Editor's Note: Continuing our series of occasional columns by Central Kentucky business experts, Theresa Mickelwait and Lenroy Jones of the University of Kentucky's James W. Stuckert Career Center will write about the job hunt. Their columns will alternate and appear about once a month.
If you want to catch fish, you need to know where and when they'll be biting. Similarly, knowing the job market tells you where the opportunities are so you know where to focus your search.
Information about the market also can warn you of potential dangers. A few years ago, I told someone about a national retail chain that was about to close thousands of stores, which saved him from entering an unstable situation.
I make it my business to be tuned into the job market and assist others with their career paths, but anyone who is seeking employment or better opportunities should pay attention, too. There are two primary ways to go about this: You can research it yourself or you can seek the advice of a career professional.
How do you go about researching the job market? One way is to pay attention to news and press releases. If you've been up to date on news lately, you've heard some indications that Kentucky's job market is looking up. In March, the employment services firm Manpower ranked Lexington as the nation's No. 1 city for finding a job in the second quarter of the year.
The state government recently reported that the unemployment rate for February was down in 93 counties, with the lowest rate, 8.6 percent, in Fayette and Woodford counties. Lower unemployment rates might mean less competition for job openings in the area.
If there are particular companies you are interested in, watch for their press releases. If you know that company X is expanding or creating new products, then there might be increased job offerings on the horizon.
You also can find press releases from the government at Kentucky.gov and Kentuckyeconomicdevelopment.com. Several companies in Kentucky recently have announced they will be adding jobs in the next few years, such as call center Allconnect (220 jobs), manufacturer Hendrickson USA (160), defense contractor Lockheed Martin (224) and auto supplier Sequa Automotive (280).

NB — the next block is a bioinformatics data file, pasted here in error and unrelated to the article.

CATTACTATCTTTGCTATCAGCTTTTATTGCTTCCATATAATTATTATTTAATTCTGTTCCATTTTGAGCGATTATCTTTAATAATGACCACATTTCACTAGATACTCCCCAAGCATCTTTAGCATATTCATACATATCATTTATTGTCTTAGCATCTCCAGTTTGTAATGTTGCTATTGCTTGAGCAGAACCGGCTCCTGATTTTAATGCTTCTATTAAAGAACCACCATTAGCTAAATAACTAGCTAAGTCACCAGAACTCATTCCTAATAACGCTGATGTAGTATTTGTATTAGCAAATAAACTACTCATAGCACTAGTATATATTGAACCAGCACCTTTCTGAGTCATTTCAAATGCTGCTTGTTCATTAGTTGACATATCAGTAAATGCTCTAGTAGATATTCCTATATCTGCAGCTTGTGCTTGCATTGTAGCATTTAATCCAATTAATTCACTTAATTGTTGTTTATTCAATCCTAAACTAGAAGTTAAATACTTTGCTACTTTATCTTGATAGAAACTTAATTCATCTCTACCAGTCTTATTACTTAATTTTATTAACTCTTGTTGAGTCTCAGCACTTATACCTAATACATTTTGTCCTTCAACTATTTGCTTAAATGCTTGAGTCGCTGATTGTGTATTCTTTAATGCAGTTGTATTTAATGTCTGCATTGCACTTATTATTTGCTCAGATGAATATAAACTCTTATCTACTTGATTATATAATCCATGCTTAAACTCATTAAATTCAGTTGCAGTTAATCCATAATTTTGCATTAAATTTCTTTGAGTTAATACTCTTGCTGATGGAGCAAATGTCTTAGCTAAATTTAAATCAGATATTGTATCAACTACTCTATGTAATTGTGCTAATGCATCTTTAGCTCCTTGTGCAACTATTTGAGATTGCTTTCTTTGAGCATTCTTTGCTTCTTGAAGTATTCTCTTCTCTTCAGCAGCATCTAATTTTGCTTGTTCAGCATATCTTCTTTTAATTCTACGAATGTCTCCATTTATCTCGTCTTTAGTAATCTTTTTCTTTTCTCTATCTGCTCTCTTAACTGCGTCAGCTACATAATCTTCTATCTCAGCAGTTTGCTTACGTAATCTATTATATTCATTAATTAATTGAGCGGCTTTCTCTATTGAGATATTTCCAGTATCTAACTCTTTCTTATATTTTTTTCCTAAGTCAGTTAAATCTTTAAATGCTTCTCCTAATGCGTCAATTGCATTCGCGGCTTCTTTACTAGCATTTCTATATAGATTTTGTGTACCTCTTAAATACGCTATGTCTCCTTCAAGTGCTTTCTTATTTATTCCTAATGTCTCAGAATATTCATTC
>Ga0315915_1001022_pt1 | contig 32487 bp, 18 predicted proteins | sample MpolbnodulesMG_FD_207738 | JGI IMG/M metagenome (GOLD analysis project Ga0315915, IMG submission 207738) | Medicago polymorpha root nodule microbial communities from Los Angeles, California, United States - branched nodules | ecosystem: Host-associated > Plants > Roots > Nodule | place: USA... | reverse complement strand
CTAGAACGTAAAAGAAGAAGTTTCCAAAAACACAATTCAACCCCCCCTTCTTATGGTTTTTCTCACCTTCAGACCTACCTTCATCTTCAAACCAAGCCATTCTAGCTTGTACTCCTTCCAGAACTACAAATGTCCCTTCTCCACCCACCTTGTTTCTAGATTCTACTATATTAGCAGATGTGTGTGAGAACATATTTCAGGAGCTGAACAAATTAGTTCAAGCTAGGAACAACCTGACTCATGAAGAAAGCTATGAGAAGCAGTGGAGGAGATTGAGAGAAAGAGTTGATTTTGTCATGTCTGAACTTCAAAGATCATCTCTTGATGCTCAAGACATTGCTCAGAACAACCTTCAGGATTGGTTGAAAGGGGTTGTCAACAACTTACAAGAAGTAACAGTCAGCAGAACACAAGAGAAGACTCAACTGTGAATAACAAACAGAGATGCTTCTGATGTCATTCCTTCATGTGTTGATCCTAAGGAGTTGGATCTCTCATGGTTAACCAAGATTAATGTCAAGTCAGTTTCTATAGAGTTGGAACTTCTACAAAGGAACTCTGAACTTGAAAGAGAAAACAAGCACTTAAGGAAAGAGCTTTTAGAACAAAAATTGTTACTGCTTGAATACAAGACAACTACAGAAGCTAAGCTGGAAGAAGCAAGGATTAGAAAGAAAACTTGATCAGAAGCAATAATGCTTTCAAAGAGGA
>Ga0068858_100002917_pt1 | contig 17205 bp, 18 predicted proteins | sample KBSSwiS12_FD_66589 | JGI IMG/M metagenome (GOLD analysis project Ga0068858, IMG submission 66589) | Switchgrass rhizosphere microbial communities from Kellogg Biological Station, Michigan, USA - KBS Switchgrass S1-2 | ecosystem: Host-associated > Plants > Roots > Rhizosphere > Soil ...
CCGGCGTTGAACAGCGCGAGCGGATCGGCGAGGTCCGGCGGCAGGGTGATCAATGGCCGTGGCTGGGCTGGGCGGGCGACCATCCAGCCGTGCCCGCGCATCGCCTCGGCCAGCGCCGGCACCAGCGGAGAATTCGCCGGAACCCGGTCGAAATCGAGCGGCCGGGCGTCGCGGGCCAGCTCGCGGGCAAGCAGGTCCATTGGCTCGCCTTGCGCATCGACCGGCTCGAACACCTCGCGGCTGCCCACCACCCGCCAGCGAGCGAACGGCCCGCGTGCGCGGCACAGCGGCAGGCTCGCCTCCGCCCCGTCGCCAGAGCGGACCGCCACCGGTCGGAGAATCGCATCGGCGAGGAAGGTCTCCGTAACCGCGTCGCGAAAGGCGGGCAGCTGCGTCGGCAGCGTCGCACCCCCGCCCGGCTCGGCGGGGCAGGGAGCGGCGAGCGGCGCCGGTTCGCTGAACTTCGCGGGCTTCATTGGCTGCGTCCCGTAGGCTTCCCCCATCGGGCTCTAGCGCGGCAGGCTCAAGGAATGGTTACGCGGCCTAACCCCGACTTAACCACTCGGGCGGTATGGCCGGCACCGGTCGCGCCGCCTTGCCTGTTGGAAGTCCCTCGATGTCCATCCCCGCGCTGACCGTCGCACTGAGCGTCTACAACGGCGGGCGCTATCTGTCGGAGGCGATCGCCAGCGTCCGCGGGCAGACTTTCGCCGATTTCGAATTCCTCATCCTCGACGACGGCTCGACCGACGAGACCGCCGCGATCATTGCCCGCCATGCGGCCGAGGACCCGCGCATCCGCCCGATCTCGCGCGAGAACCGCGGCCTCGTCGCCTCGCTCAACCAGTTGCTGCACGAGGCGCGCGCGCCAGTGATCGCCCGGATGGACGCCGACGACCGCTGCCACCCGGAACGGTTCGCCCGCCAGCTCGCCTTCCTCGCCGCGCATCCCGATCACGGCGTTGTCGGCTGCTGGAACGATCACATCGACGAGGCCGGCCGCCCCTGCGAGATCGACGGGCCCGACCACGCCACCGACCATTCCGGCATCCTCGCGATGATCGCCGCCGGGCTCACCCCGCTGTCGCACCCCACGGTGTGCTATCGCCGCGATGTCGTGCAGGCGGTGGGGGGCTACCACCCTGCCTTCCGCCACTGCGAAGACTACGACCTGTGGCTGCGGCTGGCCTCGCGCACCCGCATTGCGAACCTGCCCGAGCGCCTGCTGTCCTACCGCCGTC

Another way to gauge the job market is to look at employment projections. The National Association of Colleges and Employers recently projected the spring job outlook and suggested the number of job openings has nearly tripled. The organization estimated hiring will increase 19.3 percent and be higher than it has been since 2007.
Every two years, the federal Bureau of Labor and Statistics predicts employment trends for the next decade, including job growth rates and total annual openings. These reports can be obtained at BLS.gov.A similar report for the state can be found at Workforcekentucky.ky.gov.
The most recent Kentucky Occupational Outlook report suggests an increase of 148,700 jobs by 2018, with 25 percent of these occurring in administrative support and sales occupations. Growth rate estimates from these reports might help identify opportunities for advancement.
For example, I advised one person about growth in his industry, spurring him to seek better opportunities with a new company, which ultimately resulted in his promotion.
Right now, some of the fastest-growing occupations in Kentucky are predicted to be in health care and technology occupations.
Knowledge of the job market can help you target your search to prime areas, but try not to get overwhelmed or bogged down with all the data. It might be necessary to seek advice from a career counselor or coach. That person also can help you market your skills and strengths to maximize your search efforts, which is when branding yourself comes into play.
Check into the resources and services that might be available to you in your work place, community and educational institutions.
You also may email me at firstname.lastname@example.org for a list of resources to help you find a career coach.
Remember, knowing where to look is only one part of the process. Once you know where the fish are, you need to select the right bait. In an upcoming column, I'll address how best to bait your hook by branding yourself.
Theresa Mickelwait holds an master of science degree in psychology and a certificate in career coaching from the National Association of Colleges and Employers. She is a senior assistant director at the University of Kentucky's James W. Stuckert Career Center. Reach her at email@example.com.